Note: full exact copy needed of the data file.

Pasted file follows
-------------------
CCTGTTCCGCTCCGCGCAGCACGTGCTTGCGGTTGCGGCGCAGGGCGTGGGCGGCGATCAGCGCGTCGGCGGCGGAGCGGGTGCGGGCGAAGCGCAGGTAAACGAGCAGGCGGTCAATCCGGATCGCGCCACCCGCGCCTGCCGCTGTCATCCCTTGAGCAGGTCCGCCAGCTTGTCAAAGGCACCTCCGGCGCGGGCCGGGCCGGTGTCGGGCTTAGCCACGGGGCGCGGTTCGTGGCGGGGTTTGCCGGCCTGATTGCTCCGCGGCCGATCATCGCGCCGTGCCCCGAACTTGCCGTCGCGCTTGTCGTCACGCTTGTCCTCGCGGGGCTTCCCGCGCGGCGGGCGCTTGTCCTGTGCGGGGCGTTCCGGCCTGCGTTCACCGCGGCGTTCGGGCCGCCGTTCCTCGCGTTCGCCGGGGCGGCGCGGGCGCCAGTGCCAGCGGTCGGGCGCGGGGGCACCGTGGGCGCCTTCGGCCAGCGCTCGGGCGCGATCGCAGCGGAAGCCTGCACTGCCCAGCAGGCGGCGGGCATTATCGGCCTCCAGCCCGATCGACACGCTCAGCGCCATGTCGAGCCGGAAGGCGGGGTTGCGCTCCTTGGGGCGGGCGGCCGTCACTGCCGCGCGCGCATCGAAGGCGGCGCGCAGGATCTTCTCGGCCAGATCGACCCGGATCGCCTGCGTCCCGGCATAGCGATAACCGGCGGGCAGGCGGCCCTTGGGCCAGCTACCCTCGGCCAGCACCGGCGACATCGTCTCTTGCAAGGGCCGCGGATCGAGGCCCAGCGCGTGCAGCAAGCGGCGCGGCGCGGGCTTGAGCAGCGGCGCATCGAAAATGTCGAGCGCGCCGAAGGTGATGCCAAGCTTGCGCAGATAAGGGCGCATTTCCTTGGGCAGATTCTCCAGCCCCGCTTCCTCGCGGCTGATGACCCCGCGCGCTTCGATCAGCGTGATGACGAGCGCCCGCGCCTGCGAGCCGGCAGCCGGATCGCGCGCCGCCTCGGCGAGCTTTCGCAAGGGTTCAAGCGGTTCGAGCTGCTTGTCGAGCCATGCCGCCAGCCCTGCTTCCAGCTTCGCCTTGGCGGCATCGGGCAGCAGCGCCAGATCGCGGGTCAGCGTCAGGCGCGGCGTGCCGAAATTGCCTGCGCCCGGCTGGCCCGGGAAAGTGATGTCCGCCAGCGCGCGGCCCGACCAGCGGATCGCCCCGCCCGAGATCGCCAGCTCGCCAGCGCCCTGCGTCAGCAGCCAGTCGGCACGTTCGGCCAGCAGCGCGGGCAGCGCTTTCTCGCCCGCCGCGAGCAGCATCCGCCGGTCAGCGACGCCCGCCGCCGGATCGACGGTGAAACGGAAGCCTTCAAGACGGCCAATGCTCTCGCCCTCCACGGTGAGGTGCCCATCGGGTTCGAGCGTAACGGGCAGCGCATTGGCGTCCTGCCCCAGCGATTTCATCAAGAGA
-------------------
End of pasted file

CCTGTTCCGCTCCGCGCAGCACGTGCTTGCGGTTGCGGCGCAGGGCGTGGGCGGCGATCAGCGCGTCGGCGGCGGAGCGGGTGCGGGCGAAGCGCAGGTAAACGAGCAGGCGGTCAATCCGGATCGCGCCACCCGCGCCTGCCGCTGTCATCCCTTGAGCAGGTCCGCCAGCTTGTCAAAGGCACCTCCGGCGCGGGCCGGGCCGGTGTCGGGCTTAGCCACGGGGCGCGGTTCGTGGCGGGGTTTGCCGGCCTGATTGCTCCGCGGCCGATCATCGCGCCGTGCCCCGAACTTGCCGTCGCGCTTGTCGTCACGCTTGTCCTCGCGGGGCTTCCCGCGCGGCGGGCGCTTGTCCTGTGCGGGGCGTTCCGGCCTGCGTTCACCGCGGCGTTCGGGCCGCCGTTCCTCGCGTTCGCCGGGGCGGCGCGGGCGCCAGTGCCAGCGGTCGGGCGCGGGGGCACCGTGGGCGCCTTCGGCCAGCGCTCGGGCGCGATCGCAGCGGAAGCCTGCACTGCCCAGCAGGCGGCGGGCATTATCGGCCTCCAGCCCGATCGACACGCTCAGCGCCATGTCGAGCCGGAAGGCGGGGTTGCGCTCCTTGGGGCGGGCGGCCGTCACTGCCGCGCGCGCATCGAAGGCGGCGCGCAGGATCTTCTCGGCCAGATCGACCCGGATCGCCTGCGTCCCGGCATAGCGATAACCGGCGGGCAGGCGGCCCTTGGGCCAGCTACCCTCGGCCAGCACCGGCGACATCGTCTCTTGCAAGGGCCGCGGATCGAGGCCCAGCGCGTGCAGCAAGCGGCGCGGCGCGGGCTTGAGCAGCGGCGCATCGAAAATGTCGAGCGCGCCGAAGGTGATGCCAAGCTTGCGCAGATAAGGGCGCATTTCCTTGGGCAGATTCTCCAGCCCCGCTTCCTCGCGGCTGATGACCCCGCGCGCTTCGATCAGCGTGATGACGAGCGCCCGCGCCTGCGAGCCGGCAGCCGGATCGCGCGCCGCCTCGGCGAGCTTTCGCAAGGGTTCAAGCGGTTCGAGCTGCTTGTCGAGCCATGCCGCCAGCCCTGCTTCCAGCTTCGCCTTGGCGGCATCGGGCAGCAGCGCCAGATCGCGGGTCAGCGTCAGGCGCGGCGTGCCGAAATTGCCTGCGCCCGGCTGGCCCGGGAAAGTGATGTCCGCCAGCGCGCGGCCCGACCAGCGGATCGCCCCGCCCGAGATCGCCAGCTCGCCAGCGCCCTGCGTCAGCAGCCAGTCGGCACGTTCGGCCAGCAGCGCGGGCAGCGCTTTCTCGCCCGCCGCGAGCAGCATCCGCCGGTCAGCGACGCCCGCCGCCGGATCGACGGTGAAACGGAAGCCTTCAAGACGGCCAATGCTCTCGCCCTCCACGGTGAGGTGCCCATCGGGTTCGAGCGTAACGGGCAGCGCATTGGCGTCCTGCCCCAGCGATTTCATCAAGAGA